Audit and make changes where there’s misalignment

Look at your purpose, values and brand promise and ask yourself what changes need to be made for your company to live these with conviction? For example, a promise that centres around innovation means embracing and encouraging failure. If your purpose involves the environment and sustainability, then you may need to look closely at your supply chain and practices, among other things. If one of your core values is fairness, how are your products and services contributing to a fairer world? Or how are you empowering fairness in your culture? Some changes will be straightforward and simple – like updating your communications – but other changes will be more complex and challenging. The goal is to just keep going, bringing things into alignment one step at a time.

We’ve developed a simple tool we use called the ‘long short audit’, designed to help an organisation audit their brand practices to classify activities they need to undertake now and in the future to achieve alignment, both internally and externally. Another exercise is to develop a set of guiding questions that provide governance for new ideas and initiatives. This can help to ensure all future activities are aligned without deterring autonomy.


Let your people assess your progress

If you really want to measure your progress in embedding a rich brand culture and purpose, the best people to listen to are your employees. Create opportunities for them to provide feedback and contribute ideas for improving alignment across the organisation. Your purpose, values and brand promise must be known and connected at all levels of the business – starting with leadership and extending right out to every employee. The more successful you’ve been in embedding your purpose and a common sense of identity, the more likely it is that your people will find both the brand and their work meaningful.

There are online tools, like our Conscious Brand Assessment, that allow all employees to collectively assess the brand culture, how well the purpose is guiding the organisation, and if brand practices across the company are conscious, aligned and meaningful. Doing an assessment prior to a rebrand and then periodically post-launch will provide a tangible measure of progress.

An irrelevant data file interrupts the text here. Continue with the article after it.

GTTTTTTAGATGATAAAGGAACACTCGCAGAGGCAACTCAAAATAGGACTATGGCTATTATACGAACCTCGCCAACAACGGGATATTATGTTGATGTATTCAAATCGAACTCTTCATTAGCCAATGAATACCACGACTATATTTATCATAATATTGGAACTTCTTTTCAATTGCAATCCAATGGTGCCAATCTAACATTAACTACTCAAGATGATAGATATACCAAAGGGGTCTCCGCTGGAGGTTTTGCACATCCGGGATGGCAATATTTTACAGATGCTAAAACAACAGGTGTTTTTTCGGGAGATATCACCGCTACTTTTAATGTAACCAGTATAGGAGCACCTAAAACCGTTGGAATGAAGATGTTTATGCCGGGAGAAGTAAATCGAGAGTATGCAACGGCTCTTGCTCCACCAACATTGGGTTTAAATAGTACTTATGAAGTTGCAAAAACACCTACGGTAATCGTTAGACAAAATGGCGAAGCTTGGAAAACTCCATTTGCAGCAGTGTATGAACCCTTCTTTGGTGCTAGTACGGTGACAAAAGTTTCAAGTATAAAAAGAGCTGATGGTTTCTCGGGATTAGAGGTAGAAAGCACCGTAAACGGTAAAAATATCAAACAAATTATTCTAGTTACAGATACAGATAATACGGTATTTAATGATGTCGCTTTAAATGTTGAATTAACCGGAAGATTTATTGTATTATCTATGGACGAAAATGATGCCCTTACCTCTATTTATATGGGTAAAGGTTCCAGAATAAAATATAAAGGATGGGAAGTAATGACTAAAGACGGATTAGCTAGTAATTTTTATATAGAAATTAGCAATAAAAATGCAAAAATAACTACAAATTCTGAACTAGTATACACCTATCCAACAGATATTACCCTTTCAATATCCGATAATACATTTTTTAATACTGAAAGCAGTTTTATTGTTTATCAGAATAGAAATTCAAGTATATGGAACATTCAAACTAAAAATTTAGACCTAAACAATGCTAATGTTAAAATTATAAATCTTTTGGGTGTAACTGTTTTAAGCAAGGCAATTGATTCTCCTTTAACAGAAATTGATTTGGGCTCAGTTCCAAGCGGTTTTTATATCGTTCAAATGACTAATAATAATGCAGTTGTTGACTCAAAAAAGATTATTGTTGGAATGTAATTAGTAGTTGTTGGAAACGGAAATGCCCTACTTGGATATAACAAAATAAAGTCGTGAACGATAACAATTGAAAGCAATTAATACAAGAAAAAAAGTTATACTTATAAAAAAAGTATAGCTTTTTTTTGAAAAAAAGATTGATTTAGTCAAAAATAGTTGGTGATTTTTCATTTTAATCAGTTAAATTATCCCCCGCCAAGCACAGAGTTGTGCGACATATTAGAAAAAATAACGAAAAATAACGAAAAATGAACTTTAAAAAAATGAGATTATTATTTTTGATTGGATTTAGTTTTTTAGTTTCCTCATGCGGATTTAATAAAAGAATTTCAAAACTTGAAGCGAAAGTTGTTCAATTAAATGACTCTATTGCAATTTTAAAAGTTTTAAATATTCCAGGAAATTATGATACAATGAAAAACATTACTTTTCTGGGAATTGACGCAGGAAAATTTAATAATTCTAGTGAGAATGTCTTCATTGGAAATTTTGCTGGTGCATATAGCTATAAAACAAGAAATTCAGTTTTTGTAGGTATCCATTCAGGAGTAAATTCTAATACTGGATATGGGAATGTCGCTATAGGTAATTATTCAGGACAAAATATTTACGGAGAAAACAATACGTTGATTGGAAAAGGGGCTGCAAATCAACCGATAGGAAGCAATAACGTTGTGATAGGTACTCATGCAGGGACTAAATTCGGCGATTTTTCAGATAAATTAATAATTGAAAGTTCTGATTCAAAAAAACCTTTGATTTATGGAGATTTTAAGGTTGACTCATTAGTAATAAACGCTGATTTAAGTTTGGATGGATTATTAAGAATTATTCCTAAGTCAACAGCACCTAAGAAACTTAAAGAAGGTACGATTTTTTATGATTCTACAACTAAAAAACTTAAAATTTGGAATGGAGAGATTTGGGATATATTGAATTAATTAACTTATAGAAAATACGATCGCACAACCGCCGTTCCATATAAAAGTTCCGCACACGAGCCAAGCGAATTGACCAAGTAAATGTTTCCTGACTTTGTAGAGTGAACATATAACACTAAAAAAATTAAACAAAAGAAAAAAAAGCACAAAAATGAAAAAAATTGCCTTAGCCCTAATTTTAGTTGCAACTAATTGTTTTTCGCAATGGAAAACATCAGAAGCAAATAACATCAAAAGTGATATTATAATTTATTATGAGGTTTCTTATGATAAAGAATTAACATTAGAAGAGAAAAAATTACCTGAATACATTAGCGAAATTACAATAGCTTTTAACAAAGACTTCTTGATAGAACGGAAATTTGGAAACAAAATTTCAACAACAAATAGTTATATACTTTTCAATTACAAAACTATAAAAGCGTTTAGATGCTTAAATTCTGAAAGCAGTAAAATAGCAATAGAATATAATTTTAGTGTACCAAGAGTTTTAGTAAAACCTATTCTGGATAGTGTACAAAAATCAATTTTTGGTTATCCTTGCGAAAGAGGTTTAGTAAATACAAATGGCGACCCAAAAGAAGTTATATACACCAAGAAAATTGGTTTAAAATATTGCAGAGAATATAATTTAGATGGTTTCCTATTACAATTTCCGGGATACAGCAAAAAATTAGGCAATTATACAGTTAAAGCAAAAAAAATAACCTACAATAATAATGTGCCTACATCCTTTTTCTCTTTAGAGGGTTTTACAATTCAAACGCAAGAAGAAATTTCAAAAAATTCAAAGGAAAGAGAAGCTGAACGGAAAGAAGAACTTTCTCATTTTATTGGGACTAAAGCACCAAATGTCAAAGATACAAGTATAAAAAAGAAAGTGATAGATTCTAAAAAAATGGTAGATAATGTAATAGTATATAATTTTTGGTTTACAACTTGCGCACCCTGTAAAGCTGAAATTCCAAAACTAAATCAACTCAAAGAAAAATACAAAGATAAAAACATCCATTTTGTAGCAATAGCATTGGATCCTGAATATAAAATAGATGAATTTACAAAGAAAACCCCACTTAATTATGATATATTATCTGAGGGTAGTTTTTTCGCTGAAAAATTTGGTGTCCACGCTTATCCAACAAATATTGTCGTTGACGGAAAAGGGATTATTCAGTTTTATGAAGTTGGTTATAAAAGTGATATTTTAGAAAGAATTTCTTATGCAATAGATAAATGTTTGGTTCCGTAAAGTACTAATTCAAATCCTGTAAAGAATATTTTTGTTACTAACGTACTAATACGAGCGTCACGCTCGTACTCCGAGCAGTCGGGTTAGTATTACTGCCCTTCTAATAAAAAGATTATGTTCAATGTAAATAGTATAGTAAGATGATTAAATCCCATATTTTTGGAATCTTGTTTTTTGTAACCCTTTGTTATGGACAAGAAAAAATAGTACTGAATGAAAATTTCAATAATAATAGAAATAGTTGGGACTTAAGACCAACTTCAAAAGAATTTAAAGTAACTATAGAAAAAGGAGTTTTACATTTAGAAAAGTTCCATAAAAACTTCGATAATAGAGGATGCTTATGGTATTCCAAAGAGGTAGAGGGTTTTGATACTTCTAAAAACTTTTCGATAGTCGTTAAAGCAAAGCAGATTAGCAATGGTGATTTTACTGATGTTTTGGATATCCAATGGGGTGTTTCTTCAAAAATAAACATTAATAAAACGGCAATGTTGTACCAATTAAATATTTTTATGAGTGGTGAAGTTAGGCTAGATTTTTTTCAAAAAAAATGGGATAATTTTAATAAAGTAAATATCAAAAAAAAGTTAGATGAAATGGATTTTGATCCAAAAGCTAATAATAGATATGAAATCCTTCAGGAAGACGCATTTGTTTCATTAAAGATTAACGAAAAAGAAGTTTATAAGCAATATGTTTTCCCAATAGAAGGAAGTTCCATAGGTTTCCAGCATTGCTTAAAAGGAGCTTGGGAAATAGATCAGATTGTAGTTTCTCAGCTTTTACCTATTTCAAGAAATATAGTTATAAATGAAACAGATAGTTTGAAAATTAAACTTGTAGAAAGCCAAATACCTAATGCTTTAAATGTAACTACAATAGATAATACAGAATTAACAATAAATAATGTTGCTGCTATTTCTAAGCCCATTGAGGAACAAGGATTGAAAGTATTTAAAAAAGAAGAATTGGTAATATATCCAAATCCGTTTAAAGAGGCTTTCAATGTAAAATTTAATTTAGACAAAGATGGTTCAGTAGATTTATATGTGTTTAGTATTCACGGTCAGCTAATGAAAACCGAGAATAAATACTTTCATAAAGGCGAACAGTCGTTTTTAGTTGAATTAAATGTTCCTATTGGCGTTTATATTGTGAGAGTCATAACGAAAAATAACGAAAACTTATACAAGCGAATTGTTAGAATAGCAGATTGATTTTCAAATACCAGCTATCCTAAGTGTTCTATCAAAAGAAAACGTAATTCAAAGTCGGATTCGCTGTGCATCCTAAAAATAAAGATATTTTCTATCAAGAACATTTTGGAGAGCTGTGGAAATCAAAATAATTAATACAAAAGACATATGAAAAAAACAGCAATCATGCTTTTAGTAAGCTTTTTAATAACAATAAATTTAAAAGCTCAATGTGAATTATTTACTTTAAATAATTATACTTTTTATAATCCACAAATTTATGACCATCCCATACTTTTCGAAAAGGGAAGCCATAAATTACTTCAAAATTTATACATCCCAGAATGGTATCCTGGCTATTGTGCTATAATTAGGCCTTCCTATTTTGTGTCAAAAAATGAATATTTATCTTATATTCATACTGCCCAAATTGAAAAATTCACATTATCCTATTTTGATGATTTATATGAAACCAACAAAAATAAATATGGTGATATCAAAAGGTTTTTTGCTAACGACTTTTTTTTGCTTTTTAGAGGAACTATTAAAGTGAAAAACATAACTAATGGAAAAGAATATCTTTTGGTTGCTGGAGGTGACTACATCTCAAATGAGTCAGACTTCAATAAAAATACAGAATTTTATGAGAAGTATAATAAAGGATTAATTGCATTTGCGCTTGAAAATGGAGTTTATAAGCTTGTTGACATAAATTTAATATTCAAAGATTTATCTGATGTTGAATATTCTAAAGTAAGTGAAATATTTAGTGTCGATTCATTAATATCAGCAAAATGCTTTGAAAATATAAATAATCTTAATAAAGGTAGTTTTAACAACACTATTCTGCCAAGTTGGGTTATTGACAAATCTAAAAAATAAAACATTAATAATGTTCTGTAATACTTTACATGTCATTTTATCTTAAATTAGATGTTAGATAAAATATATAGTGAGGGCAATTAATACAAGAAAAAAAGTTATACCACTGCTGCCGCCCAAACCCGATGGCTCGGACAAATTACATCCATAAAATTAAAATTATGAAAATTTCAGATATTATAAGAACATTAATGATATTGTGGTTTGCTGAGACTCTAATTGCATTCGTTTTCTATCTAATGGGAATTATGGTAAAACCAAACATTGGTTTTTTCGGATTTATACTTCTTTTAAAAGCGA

Intangible measures are also valuable indicators of success. They include things like happier and more fulfilled employees, enthusiasm, people expressing clearly what the company stands for, people holding each other accountable to the core values and desired behaviour, enhanced collaboration, receptiveness and problem-solving.


Introduce new policies or initiatives

A brand culture can be reinforced effectively through company policy or initiatives. A company with a commitment to protecting the environment might introduce credits or rewards for employees who bicycle or take public transport to work. A company that values curiosity may create an initiative where employees spend a day a month exploring and testing new ideas. A client of ours recently introduced a scholarship program internally to support its brand purpose of empowering potential and being a partner in progress.

Bringing a brand and purpose to life internally is an act of conscious leadership that can have a transformative effect on an organisation. A lot of the time you’ll be navigating this path with a lot of ambiguity and uncertainty. You’ll need to apply new thinking and reframe the way things have always been done. Put some of these measures in place and you’ll start to build the kind of brand trust and connection that leads to growth.